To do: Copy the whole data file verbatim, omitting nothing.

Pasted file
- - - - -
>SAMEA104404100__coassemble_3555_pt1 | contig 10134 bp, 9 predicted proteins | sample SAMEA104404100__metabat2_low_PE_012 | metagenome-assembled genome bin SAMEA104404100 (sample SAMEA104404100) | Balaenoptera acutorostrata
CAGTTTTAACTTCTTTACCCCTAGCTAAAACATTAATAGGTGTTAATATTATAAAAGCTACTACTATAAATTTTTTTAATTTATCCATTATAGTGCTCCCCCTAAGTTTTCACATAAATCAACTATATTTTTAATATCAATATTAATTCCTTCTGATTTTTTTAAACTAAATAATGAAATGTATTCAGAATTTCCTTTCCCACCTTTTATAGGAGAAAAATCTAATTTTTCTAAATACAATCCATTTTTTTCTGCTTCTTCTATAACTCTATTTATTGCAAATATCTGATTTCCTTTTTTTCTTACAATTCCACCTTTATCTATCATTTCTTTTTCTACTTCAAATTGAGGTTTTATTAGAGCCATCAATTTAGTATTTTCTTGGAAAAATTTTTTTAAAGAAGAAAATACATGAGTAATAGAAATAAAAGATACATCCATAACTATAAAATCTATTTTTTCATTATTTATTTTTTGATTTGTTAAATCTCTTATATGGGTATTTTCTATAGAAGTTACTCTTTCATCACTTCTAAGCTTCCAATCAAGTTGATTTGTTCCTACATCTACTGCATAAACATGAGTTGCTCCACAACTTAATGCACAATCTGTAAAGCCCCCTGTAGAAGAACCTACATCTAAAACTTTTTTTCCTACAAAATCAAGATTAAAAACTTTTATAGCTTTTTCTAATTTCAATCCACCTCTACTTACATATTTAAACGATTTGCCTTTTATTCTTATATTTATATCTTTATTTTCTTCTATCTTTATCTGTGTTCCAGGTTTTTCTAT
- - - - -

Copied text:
>SAMEA104404100__coassemble_3555_pt1 | contig 10134 bp, 9 predicted proteins | sample SAMEA104404100__metabat2_low_PE_012 | metagenome-assembled genome bin SAMEA104404100 (sample SAMEA104404100) | Balaenoptera acutorostrata
CAGTTTTAACTTCTTTACCCCTAGCTAAAACATTAATAGGTGTTAATATTATAAAAGCTACTACTATAAATTTTTTTAATTTATCCATTATAGTGCTCCCCCTAAGTTTTCACATAAATCAACTATATTTTTAATATCAATATTAATTCCTTCTGATTTTTTTAAACTAAATAATGAAATGTATTCAGAATTTCCTTTCCCACCTTTTATAGGAGAAAAATCTAATTTTTCTAAATACAATCCATTTTTTTCTGCTTCTTCTATAACTCTATTTATTGCAAATATCTGATTTCCTTTTTTTCTTACAATTCCACCTTTATCTATCATTTCTTTTTCTACTTCAAATTGAGGTTTTATTAGAGCCATCAATTTAGTATTTTCTTGGAAAAATTTTTTTAAAGAAGAAAATACATGAGTAATAGAAATAAAAGATACATCCATAACTATAAAATCTATTTTTTCATTATTTATTTTTTGATTTGTTAAATCTCTTATATGGGTATTTTCTATAGAAGTTACTCTTTCATCACTTCTAAGCTTCCAATCAAGTTGATTTGTTCCTACATCTACTGCATAAACATGAGTTGCTCCACAACTTAATGCACAATCTGTAAAGCCCCCTGTAGAAGAACCTACATCTAAAACTTTTTTTCCTACAAAATCAAGATTAAAAACTTTTATAGCTTTTTCTAATTTCAATCCACCTCTACTTACATATTTAAACGATTTGCCTTTTATTCTTATATTTATATCTTTATTTTCTTCTATCTTTATCTGTGTTCCAGGTTTTTCTAT